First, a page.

“I see the potential for millennials to move into CEO roles,” Gesaman said. “A lot of older millennials have or should be getting that experience.”

Gesaman said when millennials consider careers in the nonprofit sector, they often look for opportunities to make an immediate social impact.

“Nonprofits need to help ensure that millennials are seeing the impact they are having,” he said. “Sometimes when they work for a nonprofit, they may not see the impact they’re having and what their role is in the organization. We need to help them see how they fit into the big picture and highlight in a (meaningful way) how they’re making a difference and making it clear how they fit into the mission of the organization.”

Millennials also are more vocal about asking for flexible work schedules because they have another job or want to participate in other professions. As such, about 80 percent of the nonprofits represented in the MNA report offer flexible hours as a recruitment tool. Nonprofit organizations use maternity leave policies and offer telecommuting as incentives to attract talent, Gesaman said, noting it is up to the organization to define that flexibility.

Despite these incentives, an estimated 2,000 nonprofit employees in Michigan voluntarily left their jobs in 2016. This accounted for 60 percent of all turnover at Michigan nonprofits. That glaring trend serves as an opportunity for nonprofits to work on employee retention and engagement, Gesaman said.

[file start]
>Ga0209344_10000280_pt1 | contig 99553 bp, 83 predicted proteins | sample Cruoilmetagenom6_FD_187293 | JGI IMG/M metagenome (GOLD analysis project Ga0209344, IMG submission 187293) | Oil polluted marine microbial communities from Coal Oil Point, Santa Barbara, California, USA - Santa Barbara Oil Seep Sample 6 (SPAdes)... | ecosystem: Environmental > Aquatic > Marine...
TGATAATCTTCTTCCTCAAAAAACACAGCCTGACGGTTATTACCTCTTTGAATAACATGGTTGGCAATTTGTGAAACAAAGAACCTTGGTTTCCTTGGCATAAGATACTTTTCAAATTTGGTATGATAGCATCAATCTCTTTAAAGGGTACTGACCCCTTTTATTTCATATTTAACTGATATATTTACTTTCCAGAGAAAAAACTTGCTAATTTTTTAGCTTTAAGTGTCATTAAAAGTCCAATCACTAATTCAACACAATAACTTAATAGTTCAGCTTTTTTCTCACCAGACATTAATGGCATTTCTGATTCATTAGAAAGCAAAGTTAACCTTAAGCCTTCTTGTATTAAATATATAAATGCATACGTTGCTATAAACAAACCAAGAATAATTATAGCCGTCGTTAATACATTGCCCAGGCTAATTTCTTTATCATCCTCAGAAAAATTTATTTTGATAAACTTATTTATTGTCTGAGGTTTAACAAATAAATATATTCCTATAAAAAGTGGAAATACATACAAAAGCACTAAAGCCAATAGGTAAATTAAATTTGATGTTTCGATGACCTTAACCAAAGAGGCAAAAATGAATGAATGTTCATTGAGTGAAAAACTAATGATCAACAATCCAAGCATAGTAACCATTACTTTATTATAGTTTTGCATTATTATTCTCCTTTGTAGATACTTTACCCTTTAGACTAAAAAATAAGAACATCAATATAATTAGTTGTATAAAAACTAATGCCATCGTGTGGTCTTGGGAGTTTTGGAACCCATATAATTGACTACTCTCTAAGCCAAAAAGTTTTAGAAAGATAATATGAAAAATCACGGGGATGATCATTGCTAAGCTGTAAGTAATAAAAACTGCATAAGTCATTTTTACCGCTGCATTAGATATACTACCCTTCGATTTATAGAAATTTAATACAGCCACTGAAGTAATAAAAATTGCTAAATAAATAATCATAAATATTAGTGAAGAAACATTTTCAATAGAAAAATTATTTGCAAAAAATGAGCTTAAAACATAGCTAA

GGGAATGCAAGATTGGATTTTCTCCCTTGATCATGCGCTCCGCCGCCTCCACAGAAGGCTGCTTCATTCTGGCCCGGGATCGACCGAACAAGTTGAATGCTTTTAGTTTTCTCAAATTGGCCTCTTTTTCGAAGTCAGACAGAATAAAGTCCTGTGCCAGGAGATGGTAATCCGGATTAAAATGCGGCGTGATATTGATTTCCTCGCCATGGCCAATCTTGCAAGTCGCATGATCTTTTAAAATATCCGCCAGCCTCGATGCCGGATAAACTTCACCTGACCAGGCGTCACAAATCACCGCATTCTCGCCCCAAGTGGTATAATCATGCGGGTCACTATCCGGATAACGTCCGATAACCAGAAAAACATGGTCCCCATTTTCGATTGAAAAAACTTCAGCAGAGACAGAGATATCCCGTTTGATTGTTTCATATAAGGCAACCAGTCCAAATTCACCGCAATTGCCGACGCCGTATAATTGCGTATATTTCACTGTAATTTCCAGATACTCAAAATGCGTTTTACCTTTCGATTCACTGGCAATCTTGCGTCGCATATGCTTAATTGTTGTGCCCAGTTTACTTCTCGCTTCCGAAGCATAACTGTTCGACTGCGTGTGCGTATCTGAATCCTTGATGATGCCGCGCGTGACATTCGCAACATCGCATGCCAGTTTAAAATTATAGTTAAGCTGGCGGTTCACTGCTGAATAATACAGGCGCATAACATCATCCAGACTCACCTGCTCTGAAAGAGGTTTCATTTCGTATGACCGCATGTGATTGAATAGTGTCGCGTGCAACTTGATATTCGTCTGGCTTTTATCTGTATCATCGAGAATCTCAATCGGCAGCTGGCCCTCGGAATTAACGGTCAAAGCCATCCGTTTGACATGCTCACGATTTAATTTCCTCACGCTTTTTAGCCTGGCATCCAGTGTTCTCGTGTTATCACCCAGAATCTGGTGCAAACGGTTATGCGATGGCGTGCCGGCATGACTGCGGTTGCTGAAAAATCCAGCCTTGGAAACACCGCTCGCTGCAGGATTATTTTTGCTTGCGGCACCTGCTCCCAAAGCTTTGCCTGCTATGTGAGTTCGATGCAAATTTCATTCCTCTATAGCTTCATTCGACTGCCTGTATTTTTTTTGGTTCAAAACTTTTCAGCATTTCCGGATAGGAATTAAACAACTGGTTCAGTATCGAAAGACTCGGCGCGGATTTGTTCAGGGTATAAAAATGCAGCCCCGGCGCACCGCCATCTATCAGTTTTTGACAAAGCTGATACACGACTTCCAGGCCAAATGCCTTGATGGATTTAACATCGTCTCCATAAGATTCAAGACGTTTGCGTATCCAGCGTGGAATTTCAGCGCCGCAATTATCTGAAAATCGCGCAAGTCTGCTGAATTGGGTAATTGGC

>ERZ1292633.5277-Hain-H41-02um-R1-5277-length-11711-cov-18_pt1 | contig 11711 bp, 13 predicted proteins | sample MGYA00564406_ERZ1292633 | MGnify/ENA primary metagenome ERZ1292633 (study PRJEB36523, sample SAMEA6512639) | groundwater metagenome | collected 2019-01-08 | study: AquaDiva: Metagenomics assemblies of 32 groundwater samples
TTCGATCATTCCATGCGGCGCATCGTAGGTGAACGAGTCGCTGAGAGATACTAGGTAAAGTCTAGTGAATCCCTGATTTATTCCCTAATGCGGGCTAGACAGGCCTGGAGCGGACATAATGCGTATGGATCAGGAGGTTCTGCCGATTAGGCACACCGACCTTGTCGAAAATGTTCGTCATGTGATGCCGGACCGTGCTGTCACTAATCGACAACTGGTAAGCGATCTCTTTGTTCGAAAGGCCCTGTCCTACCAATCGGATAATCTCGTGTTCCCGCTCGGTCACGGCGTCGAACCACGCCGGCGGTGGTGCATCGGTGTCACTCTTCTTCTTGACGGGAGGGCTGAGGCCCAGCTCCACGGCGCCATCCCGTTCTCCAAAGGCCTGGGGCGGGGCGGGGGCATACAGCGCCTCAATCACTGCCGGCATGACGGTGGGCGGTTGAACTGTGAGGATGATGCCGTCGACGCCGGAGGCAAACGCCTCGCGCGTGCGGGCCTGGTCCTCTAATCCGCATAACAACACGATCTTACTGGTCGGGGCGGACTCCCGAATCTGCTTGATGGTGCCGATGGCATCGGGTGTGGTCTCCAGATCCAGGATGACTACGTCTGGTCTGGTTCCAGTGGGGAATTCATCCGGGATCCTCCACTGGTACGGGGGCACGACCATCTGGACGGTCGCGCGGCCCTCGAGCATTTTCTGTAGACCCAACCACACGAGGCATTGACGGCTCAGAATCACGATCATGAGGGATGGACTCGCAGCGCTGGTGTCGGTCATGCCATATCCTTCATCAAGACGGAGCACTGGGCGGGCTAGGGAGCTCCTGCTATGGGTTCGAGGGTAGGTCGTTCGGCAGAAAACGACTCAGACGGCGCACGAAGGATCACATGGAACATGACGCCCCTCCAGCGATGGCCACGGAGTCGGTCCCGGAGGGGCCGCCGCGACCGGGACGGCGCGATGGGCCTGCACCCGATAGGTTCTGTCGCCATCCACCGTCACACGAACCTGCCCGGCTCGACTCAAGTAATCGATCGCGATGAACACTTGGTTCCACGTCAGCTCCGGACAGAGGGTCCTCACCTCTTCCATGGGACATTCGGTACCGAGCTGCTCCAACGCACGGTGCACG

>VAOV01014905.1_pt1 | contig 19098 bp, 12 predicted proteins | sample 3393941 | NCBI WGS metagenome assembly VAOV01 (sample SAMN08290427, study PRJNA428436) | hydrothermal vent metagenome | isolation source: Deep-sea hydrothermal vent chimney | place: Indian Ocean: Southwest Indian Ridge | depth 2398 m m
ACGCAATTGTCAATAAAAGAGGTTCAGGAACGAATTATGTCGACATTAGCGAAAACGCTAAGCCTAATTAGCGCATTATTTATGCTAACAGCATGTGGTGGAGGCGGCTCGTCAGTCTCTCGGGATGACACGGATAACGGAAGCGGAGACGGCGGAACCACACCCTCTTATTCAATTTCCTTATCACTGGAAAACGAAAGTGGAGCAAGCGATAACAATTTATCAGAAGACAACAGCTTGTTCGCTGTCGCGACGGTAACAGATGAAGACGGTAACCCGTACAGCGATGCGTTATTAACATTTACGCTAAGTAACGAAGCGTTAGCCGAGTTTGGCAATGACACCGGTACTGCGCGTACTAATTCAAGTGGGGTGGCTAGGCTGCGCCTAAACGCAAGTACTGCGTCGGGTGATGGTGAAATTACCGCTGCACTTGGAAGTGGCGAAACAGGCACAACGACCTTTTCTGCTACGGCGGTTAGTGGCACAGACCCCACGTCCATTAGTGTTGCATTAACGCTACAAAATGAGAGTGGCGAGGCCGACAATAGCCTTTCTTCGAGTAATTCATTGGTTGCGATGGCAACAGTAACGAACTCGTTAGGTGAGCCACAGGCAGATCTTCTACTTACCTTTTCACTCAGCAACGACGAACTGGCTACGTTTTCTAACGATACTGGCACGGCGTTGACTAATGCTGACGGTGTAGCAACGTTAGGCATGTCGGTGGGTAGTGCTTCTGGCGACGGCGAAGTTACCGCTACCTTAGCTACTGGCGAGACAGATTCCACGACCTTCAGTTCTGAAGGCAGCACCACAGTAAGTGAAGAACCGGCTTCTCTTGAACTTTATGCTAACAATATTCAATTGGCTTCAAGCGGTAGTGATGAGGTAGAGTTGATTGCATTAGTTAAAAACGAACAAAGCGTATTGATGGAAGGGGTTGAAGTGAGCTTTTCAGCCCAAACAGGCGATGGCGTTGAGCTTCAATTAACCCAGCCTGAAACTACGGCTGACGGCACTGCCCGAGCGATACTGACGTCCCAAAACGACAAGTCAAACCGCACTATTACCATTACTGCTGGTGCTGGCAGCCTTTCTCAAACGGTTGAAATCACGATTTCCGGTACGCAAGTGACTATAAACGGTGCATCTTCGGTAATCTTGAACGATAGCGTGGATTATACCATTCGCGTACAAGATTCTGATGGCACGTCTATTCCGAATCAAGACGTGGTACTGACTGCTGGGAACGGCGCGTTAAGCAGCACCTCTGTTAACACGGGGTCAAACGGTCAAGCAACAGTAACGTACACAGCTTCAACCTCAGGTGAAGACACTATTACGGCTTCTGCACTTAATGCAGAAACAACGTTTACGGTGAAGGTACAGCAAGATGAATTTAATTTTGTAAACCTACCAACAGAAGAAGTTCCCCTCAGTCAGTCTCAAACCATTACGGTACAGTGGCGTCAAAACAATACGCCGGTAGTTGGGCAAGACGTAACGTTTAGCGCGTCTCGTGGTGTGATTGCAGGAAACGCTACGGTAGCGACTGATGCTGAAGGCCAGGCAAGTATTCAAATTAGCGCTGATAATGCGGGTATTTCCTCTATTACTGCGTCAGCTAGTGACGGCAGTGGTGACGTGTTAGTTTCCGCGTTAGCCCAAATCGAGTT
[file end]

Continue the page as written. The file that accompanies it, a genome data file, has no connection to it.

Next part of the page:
To that end, the MNA created a program two years ago called “Leadership with Purpose” that is designed to help individuals find their ideal career role within a nonprofit. The MNA accepted 50 of the 200 people who applied to participate in the program, which took place over three full days during a three-month timeframe in Detroit, Kalamazoo and Lansing, according to Gesaman.

“We had all different ages, generations, races and sexual orientations represented,” he said. “Participants learned what they are good at and what they’re passionate about and how they can plug that into working for a nonprofit.

“We had community leaders come in and speak to see where their passion could be applied. Just because you want to have impact, it doesn’t mean you know what your specific role might be.”

For example, nonprofits rely heavily on fund development professionals to solicit donations, and people in those positions should be compensated fairly for the value they bring to their organizations, Gesaman said. But he notes that boards of directors need to make decisions regarding compensation with the organization’s mission in mind. 

“There is a belief that nonprofit professionals should be donating their time and they shouldn’t be compensated for it,” Gesaman said. “My suggestion is always, yes, we should be cognizant of paying appropriate salaries and being good stewards, but we should also be looking at the return on investment. If you feed more people or serve more youth, you need to look at that impact when determining compensation.” 

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Jane C. Simons